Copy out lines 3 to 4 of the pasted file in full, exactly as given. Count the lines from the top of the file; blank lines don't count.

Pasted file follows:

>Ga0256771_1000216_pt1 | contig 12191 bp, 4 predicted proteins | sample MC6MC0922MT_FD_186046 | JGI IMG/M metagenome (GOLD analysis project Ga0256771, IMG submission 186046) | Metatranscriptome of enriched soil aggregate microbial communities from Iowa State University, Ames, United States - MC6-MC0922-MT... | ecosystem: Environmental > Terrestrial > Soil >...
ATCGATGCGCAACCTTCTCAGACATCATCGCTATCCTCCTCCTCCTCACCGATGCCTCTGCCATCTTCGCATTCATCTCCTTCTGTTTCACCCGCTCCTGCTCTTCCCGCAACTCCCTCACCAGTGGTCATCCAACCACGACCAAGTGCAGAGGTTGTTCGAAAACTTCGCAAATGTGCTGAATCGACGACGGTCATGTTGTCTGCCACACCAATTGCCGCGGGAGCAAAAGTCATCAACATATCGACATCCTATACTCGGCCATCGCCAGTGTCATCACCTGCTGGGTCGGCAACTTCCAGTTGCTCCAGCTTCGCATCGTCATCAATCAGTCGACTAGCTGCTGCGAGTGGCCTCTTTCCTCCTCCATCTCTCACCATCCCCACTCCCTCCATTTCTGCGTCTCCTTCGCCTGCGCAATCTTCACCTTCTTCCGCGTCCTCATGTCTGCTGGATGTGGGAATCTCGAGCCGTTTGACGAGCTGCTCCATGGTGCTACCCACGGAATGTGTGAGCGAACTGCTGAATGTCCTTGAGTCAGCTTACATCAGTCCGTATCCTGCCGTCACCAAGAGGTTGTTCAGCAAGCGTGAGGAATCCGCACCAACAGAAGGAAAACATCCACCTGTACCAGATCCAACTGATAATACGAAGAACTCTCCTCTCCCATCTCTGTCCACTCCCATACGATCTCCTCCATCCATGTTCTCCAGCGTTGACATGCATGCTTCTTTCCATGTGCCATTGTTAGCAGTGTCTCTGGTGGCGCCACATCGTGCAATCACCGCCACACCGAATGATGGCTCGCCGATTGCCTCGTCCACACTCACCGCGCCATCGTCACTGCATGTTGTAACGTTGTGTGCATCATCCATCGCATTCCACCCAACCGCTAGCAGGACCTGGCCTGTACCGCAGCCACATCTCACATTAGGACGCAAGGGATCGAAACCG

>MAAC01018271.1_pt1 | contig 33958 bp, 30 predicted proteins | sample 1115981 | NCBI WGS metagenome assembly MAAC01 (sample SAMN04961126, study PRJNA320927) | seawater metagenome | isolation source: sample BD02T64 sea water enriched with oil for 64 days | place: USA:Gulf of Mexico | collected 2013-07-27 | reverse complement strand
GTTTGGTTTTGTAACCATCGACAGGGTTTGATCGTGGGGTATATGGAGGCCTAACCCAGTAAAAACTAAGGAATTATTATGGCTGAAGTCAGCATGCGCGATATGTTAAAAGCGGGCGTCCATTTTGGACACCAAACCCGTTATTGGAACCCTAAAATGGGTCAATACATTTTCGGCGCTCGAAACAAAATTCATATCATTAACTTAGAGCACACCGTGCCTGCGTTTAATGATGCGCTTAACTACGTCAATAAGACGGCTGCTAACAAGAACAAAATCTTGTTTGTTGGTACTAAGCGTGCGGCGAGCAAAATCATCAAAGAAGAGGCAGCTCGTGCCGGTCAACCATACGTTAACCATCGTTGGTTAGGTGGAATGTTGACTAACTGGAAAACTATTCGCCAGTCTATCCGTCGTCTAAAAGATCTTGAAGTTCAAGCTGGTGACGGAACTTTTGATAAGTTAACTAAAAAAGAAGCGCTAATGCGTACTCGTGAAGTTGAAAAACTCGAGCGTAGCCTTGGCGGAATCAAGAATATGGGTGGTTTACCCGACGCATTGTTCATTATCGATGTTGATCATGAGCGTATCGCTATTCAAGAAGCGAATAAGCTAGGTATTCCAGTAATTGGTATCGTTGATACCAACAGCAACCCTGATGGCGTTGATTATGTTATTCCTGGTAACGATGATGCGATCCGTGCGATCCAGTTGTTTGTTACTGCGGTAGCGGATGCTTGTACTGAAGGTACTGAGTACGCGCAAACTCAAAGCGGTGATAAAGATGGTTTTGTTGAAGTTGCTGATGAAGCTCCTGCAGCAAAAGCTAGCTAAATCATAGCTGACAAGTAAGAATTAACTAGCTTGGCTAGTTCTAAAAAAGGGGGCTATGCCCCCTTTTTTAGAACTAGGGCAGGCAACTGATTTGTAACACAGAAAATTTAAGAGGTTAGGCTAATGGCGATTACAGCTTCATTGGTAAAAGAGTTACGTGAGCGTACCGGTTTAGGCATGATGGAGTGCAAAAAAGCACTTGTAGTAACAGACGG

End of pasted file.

>MAAC01018271.1_pt1 | contig 33958 bp, 30 predicted proteins | sample 1115981 | NCBI WGS metagenome assembly MAAC01 (sample SAMN04961126, study PRJNA320927) | seawater metagenome | isolation source: sample BD02T64 sea water enriched with oil for 64 days | place: USA:Gulf of Mexico | collected 2013-07-27 | reverse complement strand
GTTTGGTTTTGTAACCATCGACAGGGTTTGATCGTGGGGTATATGGAGGCCTAACCCAGTAAAAACTAAGGAATTATTATGGCTGAAGTCAGCATGCGCGATATGTTAAAAGCGGGCGTCCATTTTGGACACCAAACCCGTTATTGGAACCCTAAAATGGGTCAATACATTTTCGGCGCTCGAAACAAAATTCATATCATTAACTTAGAGCACACCGTGCCTGCGTTTAATGATGCGCTTAACTACGTCAATAAGACGGCTGCTAACAAGAACAAAATCTTGTTTGTTGGTACTAAGCGTGCGGCGAGCAAAATCATCAAAGAAGAGGCAGCTCGTGCCGGTCAACCATACGTTAACCATCGTTGGTTAGGTGGAATGTTGACTAACTGGAAAACTATTCGCCAGTCTATCCGTCGTCTAAAAGATCTTGAAGTTCAAGCTGGTGACGGAACTTTTGATAAGTTAACTAAAAAAGAAGCGCTAATGCGTACTCGTGAAGTTGAAAAACTCGAGCGTAGCCTTGGCGGAATCAAGAATATGGGTGGTTTACCCGACGCATTGTTCATTATCGATGTTGATCATGAGCGTATCGCTATTCAAGAAGCGAATAAGCTAGGTATTCCAGTAATTGGTATCGTTGATACCAACAGCAACCCTGATGGCGTTGATTATGTTATTCCTGGTAACGATGATGCGATCCGTGCGATCCAGTTGTTTGTTACTGCGGTAGCGGATGCTTGTACTGAAGGTACTGAGTACGCGCAAACTCAAAGCGGTGATAAAGATGGTTTTGTTGAAGTTGCTGATGAAGCTCCTGCAGCAAAAGCTAGCTAAATCATAGCTGACAAGTAAGAATTAACTAGCTTGGCTAGTTCTAAAAAAGGGGGCTATGCCCCCTTTTTTAGAACTAGGGCAGGCAACTGATTTGTAACACAGAAAATTTAAGAGGTTAGGCTAATGGCGATTACAGCTTCATTGGTAAAAGAGTTACGTGAGCGTACCGGTTTAGGCATGATGGAGTGCAAAAAAGCACTTGTAGTAACAGACGG